What we do know is that from Genesis 1:26 when Adam was created there were 130 years of history and fruitful multiplying and filling the earth going on.
That’s what went through Cain’s mind as his anger rose to “white hot” in intensity. “How dare you, God, stick your nose in my business when you have rejected me. How dare you judge me so severely. In fact, how dare you judge me at all.”
“Who do you think you are?”
Adam and Eve had eaten from the tree of the knowledge of good and evil setting a new standard of living based on the glory of humans rather than the glory of God. In today’s text we will see that Cain had followed in his parents’ footsteps. He also now had this knowledge of good and evil, and based on his standard of good and evil, he had brought an offering before God demanding God to accept what he believed to be good and true, what he had determined was right and acceptable.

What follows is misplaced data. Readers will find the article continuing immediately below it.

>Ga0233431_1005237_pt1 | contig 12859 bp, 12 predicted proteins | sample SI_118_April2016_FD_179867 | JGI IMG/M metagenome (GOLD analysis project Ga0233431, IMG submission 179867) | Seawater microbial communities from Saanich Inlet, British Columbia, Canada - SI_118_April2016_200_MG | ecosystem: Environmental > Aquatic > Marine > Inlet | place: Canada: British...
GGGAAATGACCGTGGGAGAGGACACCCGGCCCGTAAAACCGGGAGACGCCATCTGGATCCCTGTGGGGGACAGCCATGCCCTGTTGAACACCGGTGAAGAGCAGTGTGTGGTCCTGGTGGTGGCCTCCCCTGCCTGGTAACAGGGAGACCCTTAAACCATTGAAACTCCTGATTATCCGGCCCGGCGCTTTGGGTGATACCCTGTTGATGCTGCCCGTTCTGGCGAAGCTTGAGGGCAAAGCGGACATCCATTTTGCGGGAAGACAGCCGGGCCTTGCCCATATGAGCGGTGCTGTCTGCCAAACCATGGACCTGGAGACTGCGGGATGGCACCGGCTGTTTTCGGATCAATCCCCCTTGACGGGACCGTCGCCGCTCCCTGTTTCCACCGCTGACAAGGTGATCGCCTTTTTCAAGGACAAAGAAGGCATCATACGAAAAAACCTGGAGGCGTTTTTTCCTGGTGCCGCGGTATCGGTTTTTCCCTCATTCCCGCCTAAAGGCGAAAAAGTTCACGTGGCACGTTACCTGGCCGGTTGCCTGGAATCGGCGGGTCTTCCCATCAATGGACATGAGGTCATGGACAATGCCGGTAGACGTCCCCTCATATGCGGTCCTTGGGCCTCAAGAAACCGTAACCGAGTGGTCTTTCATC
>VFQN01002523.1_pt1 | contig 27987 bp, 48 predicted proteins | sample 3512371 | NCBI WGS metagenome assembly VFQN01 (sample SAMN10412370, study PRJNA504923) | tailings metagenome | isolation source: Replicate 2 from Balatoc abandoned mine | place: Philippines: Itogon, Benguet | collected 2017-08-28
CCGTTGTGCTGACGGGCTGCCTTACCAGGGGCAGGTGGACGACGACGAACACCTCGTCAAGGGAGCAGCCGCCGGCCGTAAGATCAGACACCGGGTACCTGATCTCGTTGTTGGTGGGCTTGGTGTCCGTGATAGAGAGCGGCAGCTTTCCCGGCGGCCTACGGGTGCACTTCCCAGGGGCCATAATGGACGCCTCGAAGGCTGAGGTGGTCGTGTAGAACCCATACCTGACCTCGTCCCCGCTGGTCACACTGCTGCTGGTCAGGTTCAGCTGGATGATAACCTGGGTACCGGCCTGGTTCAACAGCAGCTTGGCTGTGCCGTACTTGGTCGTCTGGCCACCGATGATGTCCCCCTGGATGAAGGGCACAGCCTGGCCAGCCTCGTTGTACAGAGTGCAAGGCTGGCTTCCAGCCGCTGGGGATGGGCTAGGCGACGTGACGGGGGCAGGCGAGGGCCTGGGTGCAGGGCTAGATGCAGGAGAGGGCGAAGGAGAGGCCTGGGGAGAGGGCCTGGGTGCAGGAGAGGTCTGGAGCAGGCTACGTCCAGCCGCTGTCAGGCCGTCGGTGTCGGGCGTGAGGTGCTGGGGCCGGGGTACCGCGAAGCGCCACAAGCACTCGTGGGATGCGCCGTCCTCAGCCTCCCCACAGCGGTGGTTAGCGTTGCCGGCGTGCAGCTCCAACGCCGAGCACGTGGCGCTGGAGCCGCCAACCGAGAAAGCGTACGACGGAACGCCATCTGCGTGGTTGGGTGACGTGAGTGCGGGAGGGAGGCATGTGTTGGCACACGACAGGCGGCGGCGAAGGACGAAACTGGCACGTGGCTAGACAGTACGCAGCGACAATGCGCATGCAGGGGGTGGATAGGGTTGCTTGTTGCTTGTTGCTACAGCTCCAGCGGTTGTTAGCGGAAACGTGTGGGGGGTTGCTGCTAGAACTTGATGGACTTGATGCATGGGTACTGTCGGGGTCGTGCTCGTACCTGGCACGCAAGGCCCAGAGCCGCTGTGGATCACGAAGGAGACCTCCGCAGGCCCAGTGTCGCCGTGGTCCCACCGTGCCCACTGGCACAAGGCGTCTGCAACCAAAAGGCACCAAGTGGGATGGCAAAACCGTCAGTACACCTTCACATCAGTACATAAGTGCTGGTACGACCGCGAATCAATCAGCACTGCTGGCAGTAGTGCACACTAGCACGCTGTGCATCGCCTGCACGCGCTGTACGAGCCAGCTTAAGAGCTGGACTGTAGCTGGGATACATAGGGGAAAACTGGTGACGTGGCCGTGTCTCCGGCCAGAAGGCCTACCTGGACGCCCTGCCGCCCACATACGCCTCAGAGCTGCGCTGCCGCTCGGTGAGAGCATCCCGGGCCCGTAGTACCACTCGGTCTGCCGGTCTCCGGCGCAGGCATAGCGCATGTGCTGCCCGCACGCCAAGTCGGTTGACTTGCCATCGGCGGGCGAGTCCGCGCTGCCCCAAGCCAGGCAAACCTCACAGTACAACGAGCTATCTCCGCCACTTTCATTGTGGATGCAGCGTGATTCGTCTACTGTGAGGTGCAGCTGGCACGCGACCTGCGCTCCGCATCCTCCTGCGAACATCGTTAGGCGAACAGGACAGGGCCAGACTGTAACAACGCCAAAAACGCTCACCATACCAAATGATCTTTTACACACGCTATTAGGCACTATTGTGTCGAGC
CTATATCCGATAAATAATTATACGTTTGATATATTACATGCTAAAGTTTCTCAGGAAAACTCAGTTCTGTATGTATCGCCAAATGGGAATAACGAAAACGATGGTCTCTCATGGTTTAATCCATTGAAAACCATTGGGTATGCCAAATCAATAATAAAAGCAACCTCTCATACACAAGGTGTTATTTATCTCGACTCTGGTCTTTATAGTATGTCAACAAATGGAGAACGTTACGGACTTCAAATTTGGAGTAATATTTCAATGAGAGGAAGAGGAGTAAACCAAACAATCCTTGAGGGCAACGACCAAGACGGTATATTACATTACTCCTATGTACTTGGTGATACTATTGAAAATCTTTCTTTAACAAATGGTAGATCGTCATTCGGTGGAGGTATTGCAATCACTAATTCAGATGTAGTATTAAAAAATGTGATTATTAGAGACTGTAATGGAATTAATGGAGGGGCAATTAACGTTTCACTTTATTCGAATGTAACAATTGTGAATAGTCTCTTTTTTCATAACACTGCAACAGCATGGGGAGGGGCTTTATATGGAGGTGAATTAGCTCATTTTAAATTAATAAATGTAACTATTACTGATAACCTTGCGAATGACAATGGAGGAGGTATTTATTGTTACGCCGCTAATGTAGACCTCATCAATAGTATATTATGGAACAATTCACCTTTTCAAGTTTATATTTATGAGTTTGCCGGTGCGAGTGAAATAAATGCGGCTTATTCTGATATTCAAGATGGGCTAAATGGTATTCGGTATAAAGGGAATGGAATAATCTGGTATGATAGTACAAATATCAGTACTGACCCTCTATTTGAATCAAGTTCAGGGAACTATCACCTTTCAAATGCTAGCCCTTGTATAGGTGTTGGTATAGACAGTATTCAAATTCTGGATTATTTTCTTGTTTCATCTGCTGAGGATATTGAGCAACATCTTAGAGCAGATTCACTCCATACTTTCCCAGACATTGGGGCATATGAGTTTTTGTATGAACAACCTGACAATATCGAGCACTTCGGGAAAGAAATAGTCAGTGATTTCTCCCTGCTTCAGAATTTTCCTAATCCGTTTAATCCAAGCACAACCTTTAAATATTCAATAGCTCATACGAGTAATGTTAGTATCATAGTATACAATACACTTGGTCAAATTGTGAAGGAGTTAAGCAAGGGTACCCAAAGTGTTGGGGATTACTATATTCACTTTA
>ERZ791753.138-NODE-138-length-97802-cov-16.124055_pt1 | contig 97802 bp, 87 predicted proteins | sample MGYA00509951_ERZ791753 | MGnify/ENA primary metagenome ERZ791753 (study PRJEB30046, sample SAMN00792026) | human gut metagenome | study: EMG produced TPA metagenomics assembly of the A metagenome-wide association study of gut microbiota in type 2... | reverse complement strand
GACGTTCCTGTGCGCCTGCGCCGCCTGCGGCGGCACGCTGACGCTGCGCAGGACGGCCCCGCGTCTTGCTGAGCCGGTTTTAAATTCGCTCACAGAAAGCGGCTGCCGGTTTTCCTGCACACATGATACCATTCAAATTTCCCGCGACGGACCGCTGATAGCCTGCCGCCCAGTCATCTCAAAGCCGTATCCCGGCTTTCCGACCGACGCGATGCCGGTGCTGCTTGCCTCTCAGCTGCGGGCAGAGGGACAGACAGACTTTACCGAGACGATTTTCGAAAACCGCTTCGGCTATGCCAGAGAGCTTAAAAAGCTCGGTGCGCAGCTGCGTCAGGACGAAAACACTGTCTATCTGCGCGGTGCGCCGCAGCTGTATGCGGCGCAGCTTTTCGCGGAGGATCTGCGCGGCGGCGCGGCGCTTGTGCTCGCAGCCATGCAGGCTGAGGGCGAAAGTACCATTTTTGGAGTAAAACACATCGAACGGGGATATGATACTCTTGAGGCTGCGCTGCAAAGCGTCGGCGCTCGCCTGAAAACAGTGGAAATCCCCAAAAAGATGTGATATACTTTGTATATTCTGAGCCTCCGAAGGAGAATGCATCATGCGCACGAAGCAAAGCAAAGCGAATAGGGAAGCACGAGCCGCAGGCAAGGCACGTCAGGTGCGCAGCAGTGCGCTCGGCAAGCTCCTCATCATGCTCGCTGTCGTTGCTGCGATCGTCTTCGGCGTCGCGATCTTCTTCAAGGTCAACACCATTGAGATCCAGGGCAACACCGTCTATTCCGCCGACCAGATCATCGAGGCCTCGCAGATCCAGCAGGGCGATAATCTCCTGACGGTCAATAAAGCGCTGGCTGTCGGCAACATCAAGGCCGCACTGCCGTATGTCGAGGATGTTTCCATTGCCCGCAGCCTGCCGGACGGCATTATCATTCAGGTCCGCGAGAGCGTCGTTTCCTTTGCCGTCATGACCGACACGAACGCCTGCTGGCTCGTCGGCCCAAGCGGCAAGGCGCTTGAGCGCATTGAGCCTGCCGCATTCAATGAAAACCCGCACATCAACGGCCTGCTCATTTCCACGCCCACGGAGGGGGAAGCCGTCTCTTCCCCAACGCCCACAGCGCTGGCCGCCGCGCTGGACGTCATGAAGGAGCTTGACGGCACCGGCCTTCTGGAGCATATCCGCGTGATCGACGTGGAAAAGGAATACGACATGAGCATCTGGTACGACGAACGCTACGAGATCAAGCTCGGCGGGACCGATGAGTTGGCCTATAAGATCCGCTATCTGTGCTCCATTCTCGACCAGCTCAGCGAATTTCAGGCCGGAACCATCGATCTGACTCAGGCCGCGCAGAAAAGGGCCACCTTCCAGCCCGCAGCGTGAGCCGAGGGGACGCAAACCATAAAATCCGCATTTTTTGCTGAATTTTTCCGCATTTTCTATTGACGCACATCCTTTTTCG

But you see, Cain doesn’t know who God is. God doesn’t go for that stuff.
If you know who God is, then you don’t bring your nonsense and stupidity before him and demand agreement. In fact, you don’t demand anything from a holy God. But Cain doesn’t know these things.
And, secondly, if you know who God is, then you are listening to God. You aren’t a decider. You are a listener. You don’t set the standard. You bow before a God who is the standard. And you listen.
And what did God say?
(Genesis 4:7 ESV) If you do well, will you not be accepted? And if you do not do well, sin is crouching at the door. Its desire is for you, but you must rule over it.
And it hasn’t changed. Are we listening to God?
If you are listening to God, then you know who God thinks he is. He is God.
God says, “I am El Shaddai. God All-Powerful. I am God Almighty; walk before me, and be blameless.”
God says, “I am El and Elohim. I am God, the God of your father. Do not be afraid.”
God says, “Be still, and know that I am God. I will be exalted among the nations, I will be exalted in the earth! I am God, and there is no other; I am God, and there is none like me. For I am God and not a man, the Holy One in your midst.”
But Cain didn’t know these things.
Message: “Post-Eden World: Acceptance!”
Message Text: Genesis 4:1-5:5, 1 John 3:12, Jude 11